On Tuesday– we got a slow start. We walked around the harbor and took photos of the boats. The harbor is filled with all kinds of sailboats, powerboats and racing sailboats from various years of competing in the America Cup races. Lunch was at The Foodstore, which specializes in New Zealand fresh produce, meats, fish and cheeses. The menus in Australia and even more so in New Zealand recognize by name the farms and fisheries where the food is sourced. It sometimes even has explanations regarding what the cows are fed, how the fish are raised, and whether the vegetables are organic. The Aussies and Kiwis are very interested in eating healthy foods, free from processing and locally sourced. Later in the afternoon, we planned our next three days. I got a haircut. Rita finished the Sydney blog and posted the photos. We hope you enjoy the Sydney blog and photos.
On Wednesday, we took a 45-minute ferry ride to Waiheke (pronounced: “Why He Key”) Island, a beautiful island with rolling green hills, sheep, lots of contemporary homes and a lot of vineyards. We tasted red wine and had lunch at Stoney Ridge Vineyard, which has a uniquely island feel to it, tasted red and white wines at Mudbrick Winery, which was more traditional in style and architecture and finished with white wine at Cable Bay Winery, which was more contemporary. We had a great time on the island. Residents said it was a wonderful place to live, with low stress and great weather year around. The island has about 5,000 full time residents.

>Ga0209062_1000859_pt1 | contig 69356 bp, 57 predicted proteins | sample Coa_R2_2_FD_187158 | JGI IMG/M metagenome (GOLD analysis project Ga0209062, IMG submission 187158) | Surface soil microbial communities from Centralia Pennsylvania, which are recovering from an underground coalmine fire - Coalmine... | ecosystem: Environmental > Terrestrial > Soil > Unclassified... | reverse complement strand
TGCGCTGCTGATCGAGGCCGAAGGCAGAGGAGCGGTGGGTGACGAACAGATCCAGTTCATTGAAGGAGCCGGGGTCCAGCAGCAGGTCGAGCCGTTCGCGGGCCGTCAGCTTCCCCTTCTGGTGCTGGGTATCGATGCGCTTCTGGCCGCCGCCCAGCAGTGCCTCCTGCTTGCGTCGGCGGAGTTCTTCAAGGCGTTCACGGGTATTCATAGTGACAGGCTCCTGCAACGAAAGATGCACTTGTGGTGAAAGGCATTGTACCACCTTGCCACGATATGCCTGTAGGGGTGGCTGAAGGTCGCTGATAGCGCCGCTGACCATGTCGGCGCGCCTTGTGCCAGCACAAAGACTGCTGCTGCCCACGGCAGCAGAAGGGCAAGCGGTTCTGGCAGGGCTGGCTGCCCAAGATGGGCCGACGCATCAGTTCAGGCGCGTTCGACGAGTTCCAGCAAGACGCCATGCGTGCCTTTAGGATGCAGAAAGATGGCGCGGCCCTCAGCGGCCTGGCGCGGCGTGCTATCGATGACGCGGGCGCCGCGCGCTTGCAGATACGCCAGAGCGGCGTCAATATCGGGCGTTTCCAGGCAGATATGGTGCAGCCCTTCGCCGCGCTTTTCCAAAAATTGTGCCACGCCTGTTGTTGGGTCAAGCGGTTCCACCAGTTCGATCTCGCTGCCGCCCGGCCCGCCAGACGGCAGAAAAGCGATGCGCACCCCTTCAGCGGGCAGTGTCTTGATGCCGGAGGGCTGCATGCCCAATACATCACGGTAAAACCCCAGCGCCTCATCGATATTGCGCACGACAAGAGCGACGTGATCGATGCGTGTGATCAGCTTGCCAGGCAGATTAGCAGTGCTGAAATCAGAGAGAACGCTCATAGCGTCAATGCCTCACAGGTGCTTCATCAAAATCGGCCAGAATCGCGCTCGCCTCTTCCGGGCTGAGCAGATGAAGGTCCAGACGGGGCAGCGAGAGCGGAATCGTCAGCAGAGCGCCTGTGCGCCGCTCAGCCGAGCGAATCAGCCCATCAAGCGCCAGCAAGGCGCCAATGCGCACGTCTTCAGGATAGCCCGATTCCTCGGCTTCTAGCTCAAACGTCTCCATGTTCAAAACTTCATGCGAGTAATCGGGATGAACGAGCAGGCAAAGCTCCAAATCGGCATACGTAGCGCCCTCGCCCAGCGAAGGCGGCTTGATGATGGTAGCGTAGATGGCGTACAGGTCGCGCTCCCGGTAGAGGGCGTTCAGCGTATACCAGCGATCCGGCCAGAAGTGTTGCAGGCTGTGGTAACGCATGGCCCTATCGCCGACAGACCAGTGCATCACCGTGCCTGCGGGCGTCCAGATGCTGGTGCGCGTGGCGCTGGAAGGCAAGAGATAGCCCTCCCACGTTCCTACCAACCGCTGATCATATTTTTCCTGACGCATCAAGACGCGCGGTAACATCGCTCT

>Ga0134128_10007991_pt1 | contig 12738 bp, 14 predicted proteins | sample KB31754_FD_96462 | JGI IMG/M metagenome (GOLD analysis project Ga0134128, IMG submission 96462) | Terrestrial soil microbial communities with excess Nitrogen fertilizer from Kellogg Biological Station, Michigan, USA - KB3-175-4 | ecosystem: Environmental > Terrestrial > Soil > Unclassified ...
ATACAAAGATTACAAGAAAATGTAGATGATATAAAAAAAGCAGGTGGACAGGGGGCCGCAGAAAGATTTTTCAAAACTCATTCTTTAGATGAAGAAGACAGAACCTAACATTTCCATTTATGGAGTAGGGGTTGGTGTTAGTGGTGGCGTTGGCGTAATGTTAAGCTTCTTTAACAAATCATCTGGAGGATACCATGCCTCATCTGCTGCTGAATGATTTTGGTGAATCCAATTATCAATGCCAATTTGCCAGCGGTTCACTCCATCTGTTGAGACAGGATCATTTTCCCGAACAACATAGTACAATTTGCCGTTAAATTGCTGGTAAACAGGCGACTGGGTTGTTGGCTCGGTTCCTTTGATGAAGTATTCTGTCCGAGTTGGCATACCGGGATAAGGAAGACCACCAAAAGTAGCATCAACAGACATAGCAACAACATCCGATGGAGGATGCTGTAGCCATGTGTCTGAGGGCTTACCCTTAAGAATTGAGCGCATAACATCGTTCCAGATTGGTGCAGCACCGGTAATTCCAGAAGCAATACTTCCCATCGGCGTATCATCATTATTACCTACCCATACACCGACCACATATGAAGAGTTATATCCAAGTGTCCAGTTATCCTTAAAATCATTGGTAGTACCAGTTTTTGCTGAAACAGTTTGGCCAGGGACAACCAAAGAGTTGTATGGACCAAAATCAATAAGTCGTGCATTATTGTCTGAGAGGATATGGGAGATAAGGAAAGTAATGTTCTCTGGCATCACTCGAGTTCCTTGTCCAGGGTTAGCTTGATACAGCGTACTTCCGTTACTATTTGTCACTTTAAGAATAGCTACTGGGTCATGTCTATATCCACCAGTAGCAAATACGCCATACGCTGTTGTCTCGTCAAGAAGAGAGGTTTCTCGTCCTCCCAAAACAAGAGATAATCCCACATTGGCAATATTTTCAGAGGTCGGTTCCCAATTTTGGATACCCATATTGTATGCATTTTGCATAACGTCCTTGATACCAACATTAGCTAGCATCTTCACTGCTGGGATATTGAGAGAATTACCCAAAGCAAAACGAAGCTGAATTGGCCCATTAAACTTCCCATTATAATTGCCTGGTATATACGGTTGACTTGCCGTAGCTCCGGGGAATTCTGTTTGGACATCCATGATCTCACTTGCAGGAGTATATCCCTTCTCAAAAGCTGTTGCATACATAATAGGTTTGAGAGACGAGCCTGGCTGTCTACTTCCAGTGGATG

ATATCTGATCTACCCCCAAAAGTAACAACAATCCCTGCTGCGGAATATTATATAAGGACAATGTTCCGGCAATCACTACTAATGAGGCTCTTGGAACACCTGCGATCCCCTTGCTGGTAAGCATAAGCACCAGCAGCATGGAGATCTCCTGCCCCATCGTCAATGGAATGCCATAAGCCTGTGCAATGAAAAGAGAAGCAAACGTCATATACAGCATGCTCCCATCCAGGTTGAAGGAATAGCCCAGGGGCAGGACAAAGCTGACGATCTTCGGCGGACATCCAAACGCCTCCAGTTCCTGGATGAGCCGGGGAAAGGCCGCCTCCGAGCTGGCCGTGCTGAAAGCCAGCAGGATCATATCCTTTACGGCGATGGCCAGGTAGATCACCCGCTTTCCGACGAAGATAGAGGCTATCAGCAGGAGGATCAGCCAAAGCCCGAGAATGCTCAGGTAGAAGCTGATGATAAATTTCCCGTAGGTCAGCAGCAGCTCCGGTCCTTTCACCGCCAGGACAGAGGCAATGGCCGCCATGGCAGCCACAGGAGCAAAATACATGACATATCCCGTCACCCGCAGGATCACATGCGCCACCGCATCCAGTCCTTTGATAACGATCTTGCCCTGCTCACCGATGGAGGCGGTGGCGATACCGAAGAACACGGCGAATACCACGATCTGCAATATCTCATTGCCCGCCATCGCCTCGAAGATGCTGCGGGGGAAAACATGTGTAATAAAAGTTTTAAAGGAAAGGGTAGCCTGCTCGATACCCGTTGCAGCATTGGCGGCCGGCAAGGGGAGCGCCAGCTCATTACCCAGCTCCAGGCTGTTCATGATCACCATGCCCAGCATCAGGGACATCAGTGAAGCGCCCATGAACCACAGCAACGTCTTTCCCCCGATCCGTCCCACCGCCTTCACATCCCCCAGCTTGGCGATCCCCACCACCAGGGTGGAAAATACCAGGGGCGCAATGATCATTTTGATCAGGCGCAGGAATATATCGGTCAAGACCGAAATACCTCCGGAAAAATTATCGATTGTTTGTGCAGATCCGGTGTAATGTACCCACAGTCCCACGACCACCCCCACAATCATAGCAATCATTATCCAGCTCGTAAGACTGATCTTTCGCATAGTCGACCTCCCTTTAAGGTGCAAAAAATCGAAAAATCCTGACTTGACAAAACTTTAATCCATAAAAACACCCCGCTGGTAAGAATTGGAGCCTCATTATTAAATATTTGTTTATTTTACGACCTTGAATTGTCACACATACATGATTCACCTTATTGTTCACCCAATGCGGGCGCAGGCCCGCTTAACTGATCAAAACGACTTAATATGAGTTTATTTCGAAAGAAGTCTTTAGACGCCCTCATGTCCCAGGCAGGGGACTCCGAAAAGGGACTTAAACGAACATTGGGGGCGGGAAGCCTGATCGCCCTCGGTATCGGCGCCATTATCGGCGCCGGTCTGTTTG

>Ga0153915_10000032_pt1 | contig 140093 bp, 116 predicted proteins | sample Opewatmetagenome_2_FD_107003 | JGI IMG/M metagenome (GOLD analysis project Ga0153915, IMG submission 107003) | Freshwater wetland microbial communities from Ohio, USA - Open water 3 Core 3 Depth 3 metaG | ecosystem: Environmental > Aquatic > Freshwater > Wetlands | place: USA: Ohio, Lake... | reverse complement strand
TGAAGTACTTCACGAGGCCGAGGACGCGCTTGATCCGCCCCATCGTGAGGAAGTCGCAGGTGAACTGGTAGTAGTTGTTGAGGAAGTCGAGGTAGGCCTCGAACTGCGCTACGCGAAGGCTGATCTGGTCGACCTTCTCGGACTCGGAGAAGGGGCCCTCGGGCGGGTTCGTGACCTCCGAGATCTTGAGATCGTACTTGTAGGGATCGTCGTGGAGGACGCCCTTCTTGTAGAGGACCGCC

On Thursday, we went to Kumeu River Valley and visited the vineyards or tasting cellars for Kim Crawford, Nobilo, Cooper Creek and Artisan wines. We spent almost two hours at Kim Crawford and Nobilo and got a great wine education and had a lot of fun. Kim Crawford had so many different wines to taste that are not available in the US. So we bought a lot of wine to be shipped to us so that it will be received before Christmas. Lunch was totally organic and was at the Artisan Winery. We had great homemade breads, homemade olive oil, balsamic vinegar, chicken, lamb, pasta and potato salad, tomato and greens salad, red cabbage salad and a greek salad. Did I mention we had wine for lunch? We had a great organic Sauvignon Blanc and a Pinot Noir. We were supposed to meet up with Rita’s work colleague, but he was a little busy as he just arrived here on Wednesday night. As he said himself, he has kids scattered all across this country he needs to see, so we are meeting him tonight.
Tomorrow we leave for Rarotonga. Where do you ask is Rarotonga? Rita prepared a map for you. Follow us to this island paradise. Here is the link for the map. Be sure to click on the arrow in the upper right hand corner.
Miss you all.
See you soon. Love, Norm & Rita.
WOW!! NEW ZEALAND ROCKS!!!
Here are some of the vineyard pictures.
Where we had a great lunch and a few tastes, of course.
Te Whau (pronounced “TEA FOE”)
Cable Bay Winery…
Just some other beautiful sites along the way.
Then after Cable Bay, our taxi driver said, “I’ll just drop you off here and when you are done, you can leisurely take the short 10 minute walking path back to the ferry, that way you can take your time and drink, eat and relax.” The 10 minute walking path turned into a 30 minute HIKE!!
Here is our view as we left Waiheke….
This is the dock where the ferries drop us off.
Here we are at Kim Crawford, Nobilo and Coopers Creek.
Here are some other sights around the harbor in Auckland!